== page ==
Water concerns might cost US$5.6trn by 2050.

Water concerns might cost US$5.6trn by 2050.

The professional services company GHD has released a new piece of study named “Aquanomics,” in which they assess the future economic impact of water risk caused by floods, storms, and shortages across 10 different geographical areas. It was found that a startling $5.6 trillion in US dollars could be lost by the year 2050, with more than $1.3 trillion of that amount lost within the next ten years. It is anticipated that the economies of Australia, the Philippines, and the United States will all endure declines that are among the largest on average.

Only in 2022 have heavy rains caused flooding in towns and caused disruptions in the delivery of power and water, while droughts have put the crops of farmers in jeopardy. According to the Centre for Research on the Epidemiology of Disasters, the extreme shortages, flooding, and storms that occurred around the world in 2016 were responsible for causing damages of over 224 billion US dollars.


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GHD has quantified the damage caused by greater rainfall (which, in turn, raises the chances of storms and floods) as well as longer, hotter periods of dry weather and wildfires by using a computer that was developed specifically for them. According to the findings, storms have the greatest impact on the economy (49 percent), followed by flooding (36 percent) and drying (15 percent).

The amount of loss varied from nation to country and from country to region to region based on the condition of the area’s architecture, the local climate and geographic factors, the predominate industries, and the local preventative systems, along with the policies that were already in place. In the decades leading up to 2050, economists anticipated that the economies of Australia, the Philippines, and the United States would experience a yearly GDP decrease of 0.5% to 0.7% on average. On either hand, it was projected that both the United Arab Emirates and the United Kingdom have only a 0.1% impact on the GDP on an annual average basis.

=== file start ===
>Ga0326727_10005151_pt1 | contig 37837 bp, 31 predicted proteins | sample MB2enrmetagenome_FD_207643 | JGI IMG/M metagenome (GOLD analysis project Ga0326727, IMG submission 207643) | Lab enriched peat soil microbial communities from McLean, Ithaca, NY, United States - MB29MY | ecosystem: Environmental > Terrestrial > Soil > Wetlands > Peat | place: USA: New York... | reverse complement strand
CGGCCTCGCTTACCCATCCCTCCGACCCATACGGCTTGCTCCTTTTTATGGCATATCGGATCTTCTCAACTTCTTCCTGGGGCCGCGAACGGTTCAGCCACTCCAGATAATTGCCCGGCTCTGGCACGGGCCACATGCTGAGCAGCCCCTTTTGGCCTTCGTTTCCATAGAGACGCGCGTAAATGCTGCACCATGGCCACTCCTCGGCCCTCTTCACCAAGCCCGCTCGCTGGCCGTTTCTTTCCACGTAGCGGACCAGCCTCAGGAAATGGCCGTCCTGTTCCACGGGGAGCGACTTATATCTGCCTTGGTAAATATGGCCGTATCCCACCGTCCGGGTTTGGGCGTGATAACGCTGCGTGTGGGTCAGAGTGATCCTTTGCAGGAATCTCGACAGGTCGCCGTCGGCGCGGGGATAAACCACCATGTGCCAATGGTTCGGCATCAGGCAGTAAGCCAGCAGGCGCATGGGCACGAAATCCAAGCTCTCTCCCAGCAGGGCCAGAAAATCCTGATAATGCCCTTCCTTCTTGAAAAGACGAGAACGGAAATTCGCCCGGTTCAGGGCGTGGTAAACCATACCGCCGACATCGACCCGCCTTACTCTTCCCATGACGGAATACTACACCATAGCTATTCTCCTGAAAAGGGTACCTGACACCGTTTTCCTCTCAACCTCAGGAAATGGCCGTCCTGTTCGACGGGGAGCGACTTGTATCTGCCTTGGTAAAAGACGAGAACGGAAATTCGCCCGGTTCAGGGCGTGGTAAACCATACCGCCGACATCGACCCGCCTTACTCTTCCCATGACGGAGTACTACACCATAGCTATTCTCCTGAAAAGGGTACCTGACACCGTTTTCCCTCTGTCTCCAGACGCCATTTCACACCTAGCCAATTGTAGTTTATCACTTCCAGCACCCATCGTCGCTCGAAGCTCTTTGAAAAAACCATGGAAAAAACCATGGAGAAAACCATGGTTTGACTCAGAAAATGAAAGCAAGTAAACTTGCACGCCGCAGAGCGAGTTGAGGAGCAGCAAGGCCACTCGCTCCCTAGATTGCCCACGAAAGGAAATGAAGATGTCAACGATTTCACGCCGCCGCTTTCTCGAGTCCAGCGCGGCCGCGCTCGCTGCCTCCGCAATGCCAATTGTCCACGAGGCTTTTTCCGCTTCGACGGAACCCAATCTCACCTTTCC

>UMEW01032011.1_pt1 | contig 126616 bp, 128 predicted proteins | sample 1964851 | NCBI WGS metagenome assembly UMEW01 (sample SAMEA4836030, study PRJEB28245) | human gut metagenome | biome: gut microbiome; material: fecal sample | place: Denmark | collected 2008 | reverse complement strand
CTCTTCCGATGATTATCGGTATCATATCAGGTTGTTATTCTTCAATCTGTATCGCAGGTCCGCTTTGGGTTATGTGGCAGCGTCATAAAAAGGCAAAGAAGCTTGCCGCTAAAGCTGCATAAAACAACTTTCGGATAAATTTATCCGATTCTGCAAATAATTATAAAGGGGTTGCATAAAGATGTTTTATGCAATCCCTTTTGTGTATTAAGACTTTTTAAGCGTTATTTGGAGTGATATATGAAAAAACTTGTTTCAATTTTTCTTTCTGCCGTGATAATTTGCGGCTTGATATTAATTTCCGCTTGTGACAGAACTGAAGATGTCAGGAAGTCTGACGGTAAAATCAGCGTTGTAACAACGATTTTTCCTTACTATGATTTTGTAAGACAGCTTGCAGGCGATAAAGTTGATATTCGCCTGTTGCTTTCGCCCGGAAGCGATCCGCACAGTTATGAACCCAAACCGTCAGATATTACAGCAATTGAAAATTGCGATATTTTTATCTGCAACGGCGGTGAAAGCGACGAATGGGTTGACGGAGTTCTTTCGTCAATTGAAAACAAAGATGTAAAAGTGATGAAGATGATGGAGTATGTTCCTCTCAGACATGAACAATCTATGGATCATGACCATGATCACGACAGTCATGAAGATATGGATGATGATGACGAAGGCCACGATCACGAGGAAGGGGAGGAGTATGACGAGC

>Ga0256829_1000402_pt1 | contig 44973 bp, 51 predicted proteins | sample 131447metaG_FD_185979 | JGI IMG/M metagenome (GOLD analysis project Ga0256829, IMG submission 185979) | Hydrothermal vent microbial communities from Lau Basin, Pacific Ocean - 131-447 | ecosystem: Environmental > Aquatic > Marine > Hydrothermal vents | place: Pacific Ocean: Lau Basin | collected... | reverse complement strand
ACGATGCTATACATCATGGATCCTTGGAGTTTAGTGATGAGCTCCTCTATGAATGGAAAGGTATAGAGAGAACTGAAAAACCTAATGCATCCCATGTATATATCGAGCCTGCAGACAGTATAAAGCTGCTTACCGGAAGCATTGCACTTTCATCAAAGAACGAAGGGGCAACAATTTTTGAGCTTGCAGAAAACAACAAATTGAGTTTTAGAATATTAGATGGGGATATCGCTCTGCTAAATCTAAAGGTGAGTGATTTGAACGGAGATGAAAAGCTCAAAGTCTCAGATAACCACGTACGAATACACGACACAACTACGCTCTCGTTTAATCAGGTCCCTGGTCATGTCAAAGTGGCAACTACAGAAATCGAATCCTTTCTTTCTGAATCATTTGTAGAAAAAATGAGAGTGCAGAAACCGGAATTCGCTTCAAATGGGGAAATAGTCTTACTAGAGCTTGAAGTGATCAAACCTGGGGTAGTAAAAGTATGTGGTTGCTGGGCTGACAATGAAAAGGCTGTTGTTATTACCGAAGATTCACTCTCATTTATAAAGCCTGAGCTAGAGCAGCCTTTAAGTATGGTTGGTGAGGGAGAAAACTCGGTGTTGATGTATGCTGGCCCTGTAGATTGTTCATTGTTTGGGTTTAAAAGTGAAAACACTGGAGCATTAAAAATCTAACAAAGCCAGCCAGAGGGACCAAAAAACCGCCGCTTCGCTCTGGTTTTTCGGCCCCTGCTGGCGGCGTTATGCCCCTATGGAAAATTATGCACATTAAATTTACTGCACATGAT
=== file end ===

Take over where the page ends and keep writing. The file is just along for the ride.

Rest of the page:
As water shortages interrupts production and storms and flooding destroy infrastructure and inventory, it is anticipated that manufacturing and shipping will be the hardest-hit of the five sectors vital to the world’s marketplace, with losses of USD4.2 trillion. On the other hand, GHD anticipated that all five industries – wealth management and insurance, energy and infrastructure, fast-moving consumer goods and retail, and manufacturing and distributions – would experience considerable productivity losses, which would have an effect on the millions of people who work within these industries.

According to a report by Reuters, a global gathering of specialists created a new group to explore the business of water at the 2022 World Economic Forum, which was held in Davos, Switzerland. The authority’s goal is to recommend lawmakers on how to effectively achieve water resources. Tharman Shanmugaratnam, who is also the co-chair of the group, stated that it is time to “change how we control water and the climate together.”

According to Shanmugaratnam, “the costs of doing so are not minor, but they are dwarfed by the costs of allowing catastrophic weather wreak devastation.”